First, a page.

BY LAFE PEAVLER
Few fans have made a bigger impact on an athletics program than Roger Woolstenhulme, president of the UVU Wolverine Club board.
Woolstenhulme’s involvement with UVU dates back in 2001, just after he moved from Michigan to Utah.
“I thought it was a market size where I could make a difference,” he explained. “I looked to get involved with some of the colleges. I have a passion for helping young people achieve their goals and dreams, and I love sports. So, I looked to get involved with a local university.”
While looking for college programs to support, a friend had an interesting idea:
“He suggested that I meet with Mike Jacobsen, who was then the athletic director at Utah Valley State College. I was a little surprised by that. I think my comment was, ‘you mean, at the tech? What do they have going on at the tech?’ And he said, ‘Well, you’ve been away a long time, haven’t you?'”
He took his friend’s advice and saw Jacobsen.
“Jacobsen hooked me in a hurry,” Woolstenhulme said. “He laid out the plan on how they were going to go from junior college to Division I athletics in one step. They would likely be the only school in the history of the NCAA to accomplish that.”
Woolstenhulme saw the impact such a move would make.
“My mind was flooded with thoughts,” he said. “I was able to see the number of new scholarships that would be available for young people. I was able to see how quickly the impact of this change from junior college to Division I would have on our community. I could see nothing but advantages for everyone, and I wanted to see how I could help.”
And he’s done just that. He’s served on the Wolverine Club board since 2001, and he’s been the board president for eight years now. During that time, he’s been instrumental in bringing interest, fans and donors to UVU’s athletic program.
As UVU made the transition from a junior college to a four-year university, Woolstenhulme told me that UVU students didn’t have a solid identity.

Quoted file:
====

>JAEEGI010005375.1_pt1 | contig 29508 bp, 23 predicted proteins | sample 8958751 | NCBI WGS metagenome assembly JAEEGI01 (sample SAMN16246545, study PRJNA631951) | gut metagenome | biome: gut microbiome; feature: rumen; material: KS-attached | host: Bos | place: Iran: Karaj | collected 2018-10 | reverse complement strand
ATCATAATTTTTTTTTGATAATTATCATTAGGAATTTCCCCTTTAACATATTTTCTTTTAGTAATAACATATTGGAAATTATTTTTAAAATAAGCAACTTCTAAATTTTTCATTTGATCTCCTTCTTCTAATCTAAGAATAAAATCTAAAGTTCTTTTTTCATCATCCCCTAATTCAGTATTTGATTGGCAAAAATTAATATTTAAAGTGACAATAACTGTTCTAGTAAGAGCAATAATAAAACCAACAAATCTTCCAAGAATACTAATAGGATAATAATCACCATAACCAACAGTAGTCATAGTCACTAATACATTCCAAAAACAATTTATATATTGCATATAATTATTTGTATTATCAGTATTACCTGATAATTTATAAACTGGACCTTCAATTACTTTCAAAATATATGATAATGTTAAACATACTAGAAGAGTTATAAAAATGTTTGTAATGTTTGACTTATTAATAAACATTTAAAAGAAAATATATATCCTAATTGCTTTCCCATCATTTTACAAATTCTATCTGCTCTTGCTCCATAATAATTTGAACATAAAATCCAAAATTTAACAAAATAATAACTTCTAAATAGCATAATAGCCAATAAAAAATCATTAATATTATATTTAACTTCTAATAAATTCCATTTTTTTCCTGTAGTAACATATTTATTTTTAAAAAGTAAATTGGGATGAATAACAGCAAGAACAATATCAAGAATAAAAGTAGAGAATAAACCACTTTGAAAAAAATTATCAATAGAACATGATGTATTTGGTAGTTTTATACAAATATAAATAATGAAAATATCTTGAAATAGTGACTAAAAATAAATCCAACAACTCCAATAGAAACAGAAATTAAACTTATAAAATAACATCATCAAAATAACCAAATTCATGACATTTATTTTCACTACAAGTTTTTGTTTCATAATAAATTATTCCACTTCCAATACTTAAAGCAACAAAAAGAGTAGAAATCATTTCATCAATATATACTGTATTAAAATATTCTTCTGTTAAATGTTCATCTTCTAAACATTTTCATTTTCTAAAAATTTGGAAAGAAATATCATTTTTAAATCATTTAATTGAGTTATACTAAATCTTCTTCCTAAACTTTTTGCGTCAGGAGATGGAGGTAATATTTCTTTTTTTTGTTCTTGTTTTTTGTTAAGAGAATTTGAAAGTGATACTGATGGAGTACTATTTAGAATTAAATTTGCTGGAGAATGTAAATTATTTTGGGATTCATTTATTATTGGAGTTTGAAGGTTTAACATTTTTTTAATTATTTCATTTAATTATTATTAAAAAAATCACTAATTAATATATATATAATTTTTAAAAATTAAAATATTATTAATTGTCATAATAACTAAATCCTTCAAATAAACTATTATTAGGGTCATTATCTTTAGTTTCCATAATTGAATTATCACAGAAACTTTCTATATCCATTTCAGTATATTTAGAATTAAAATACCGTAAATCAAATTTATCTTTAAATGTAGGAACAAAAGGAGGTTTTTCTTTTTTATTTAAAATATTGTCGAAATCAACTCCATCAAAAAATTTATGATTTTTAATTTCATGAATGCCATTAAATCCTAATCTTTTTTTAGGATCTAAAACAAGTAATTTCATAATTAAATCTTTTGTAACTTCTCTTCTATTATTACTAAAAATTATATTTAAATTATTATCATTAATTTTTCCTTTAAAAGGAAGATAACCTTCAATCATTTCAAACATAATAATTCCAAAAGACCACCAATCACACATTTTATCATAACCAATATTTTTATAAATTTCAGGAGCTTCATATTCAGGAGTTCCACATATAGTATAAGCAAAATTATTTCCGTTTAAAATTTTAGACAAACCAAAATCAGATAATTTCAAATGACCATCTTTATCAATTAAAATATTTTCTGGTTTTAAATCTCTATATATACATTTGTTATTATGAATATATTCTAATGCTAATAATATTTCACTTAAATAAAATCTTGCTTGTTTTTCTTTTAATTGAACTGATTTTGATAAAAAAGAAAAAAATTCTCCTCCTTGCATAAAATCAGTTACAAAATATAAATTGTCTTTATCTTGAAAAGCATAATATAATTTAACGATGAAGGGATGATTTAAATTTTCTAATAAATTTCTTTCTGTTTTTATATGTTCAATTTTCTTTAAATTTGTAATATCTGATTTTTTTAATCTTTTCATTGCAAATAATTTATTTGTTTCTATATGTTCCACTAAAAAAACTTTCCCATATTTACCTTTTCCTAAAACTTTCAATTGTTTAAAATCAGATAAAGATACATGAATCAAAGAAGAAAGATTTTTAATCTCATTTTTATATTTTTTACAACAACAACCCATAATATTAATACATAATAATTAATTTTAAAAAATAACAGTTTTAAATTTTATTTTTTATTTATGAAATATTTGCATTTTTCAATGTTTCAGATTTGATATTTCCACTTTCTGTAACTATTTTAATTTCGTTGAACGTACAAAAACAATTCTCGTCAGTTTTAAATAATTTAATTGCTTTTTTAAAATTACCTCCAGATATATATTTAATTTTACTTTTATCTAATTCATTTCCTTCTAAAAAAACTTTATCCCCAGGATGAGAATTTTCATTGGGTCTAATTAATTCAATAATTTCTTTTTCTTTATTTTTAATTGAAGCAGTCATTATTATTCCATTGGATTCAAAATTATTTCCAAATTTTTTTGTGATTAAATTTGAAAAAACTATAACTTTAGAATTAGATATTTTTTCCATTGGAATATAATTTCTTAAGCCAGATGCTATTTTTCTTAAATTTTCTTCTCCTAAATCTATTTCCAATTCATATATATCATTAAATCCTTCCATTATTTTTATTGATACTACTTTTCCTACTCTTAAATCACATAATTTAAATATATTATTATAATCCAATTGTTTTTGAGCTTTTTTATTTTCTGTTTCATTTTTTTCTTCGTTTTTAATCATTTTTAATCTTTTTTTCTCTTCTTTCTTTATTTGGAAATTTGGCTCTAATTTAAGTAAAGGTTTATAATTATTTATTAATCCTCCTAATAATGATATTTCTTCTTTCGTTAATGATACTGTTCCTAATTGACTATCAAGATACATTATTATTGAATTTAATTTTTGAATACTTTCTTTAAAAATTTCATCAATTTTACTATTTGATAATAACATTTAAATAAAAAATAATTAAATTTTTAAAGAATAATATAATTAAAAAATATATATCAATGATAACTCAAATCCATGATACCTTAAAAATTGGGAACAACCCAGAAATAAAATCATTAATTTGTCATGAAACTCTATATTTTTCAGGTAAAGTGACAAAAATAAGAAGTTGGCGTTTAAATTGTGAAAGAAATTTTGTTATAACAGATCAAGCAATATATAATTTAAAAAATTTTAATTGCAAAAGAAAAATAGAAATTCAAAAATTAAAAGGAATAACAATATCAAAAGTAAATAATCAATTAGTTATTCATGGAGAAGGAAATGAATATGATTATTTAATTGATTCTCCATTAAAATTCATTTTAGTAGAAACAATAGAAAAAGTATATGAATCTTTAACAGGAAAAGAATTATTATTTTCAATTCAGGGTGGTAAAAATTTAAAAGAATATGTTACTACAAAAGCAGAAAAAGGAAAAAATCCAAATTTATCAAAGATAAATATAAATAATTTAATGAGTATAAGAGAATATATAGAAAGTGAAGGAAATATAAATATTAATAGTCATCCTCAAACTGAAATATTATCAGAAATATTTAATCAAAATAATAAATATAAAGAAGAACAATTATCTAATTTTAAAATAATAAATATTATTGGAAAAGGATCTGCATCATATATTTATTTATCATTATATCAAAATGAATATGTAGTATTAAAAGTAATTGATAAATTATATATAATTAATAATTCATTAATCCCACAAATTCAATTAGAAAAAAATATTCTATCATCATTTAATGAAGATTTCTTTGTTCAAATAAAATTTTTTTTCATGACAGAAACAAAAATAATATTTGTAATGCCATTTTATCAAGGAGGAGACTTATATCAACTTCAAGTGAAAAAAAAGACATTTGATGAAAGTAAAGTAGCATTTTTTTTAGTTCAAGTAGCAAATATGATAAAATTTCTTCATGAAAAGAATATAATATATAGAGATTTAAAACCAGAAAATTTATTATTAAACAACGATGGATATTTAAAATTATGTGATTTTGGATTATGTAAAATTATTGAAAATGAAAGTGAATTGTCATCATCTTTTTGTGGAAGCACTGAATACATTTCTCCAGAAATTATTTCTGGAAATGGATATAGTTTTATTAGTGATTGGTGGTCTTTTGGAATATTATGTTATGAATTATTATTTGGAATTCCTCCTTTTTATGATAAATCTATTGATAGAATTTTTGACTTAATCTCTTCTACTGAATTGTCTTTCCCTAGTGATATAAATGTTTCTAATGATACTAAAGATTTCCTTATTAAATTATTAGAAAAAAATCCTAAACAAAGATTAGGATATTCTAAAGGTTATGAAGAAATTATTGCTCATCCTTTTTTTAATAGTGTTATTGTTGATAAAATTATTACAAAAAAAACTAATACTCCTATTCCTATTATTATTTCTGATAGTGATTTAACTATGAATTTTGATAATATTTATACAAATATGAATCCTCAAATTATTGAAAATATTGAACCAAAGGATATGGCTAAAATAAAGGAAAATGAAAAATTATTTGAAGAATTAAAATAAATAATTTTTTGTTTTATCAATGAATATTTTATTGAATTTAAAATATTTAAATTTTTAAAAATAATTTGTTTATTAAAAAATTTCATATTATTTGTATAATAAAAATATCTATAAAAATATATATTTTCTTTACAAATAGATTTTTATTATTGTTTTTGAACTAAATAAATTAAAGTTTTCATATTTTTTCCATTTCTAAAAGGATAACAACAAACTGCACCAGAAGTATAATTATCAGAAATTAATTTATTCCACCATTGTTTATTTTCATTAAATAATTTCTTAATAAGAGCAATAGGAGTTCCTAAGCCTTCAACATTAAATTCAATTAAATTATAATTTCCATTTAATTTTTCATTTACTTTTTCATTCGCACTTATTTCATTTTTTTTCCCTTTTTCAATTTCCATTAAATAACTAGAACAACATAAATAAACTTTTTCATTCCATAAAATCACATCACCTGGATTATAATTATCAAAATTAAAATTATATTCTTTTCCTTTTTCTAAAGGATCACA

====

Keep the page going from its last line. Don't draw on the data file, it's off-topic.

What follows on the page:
“Sports has created, for a lot of students, an identity. Now they have something to really rally around,” he said.
That’s been a big focus of the Wolverine Club board, according to Woolstenhulme.
All that work is starting to pay off. This season, UVU won the Western Athletic Conference regular-season basketball title and earned its first bid to the NIT.
“It was really cool last weekend in Las Vegas to see the number of fans that went down there. I wasn’t sure how big our crowd would be,” Woolstenhulme told me. “I couldn’t estimate how many kids were there, but there were a lot of kids and a lot of fans from the community.”
Woolstenhulme loves UVU’s student athletes.
“One of the things that I enjoy the most is the fact that I get to know almost every student-athlete on a personal level every year. I know their name. I know their story. I know where they come from. I know what they’re majoring in. I know what they want to accomplish with their degree. So when I see that kid on the field, I’m pulling for that kid on a different level than just automatically liking that kid because he plays for that team.”
Fans like this are rare indeed.
“At UVU we’ve worked hard to create a culture,” Woolstenhulme continued. “One of the things we’ve got a UVU that virtually no other school has is a blank slate. We have the ability to create an athletic culture. We have the ability to decide who we want to be and how we want to represent ourselves. We should be an intimidating place to play by how we support our team.”
Woolstenhulme isn’t just a fan of the so-called major sports. He’s proud of UVU’s wrestling program.
“Where every other program in the state of Utah is cutting wrestling, UVU started wrestling,” he said. “No school is starting wrestling right now. The national wrestling contingent has jumped on board with that.”
And UVU’s wrestling program is gaining national attention.
“We’ve had defending national champion Penn State come to our campus and wrestle us,” he said. “You don’t get the defending national champion to come play at your school when you’re a start up, but we have had that happen.”
This year, UVU is sending four wrestlers to compete for the national championship: “I believe that this is a program where UVU can be a perennial Top 25, national program,” he said.
It’s amazing to think how far this program has come, and I see great things in UVU’s future thanks to fans like Woolstenhulme.
Lafe Peavler is a sports writer for the Deseret News. Follow him on Twitter @LafePeavler.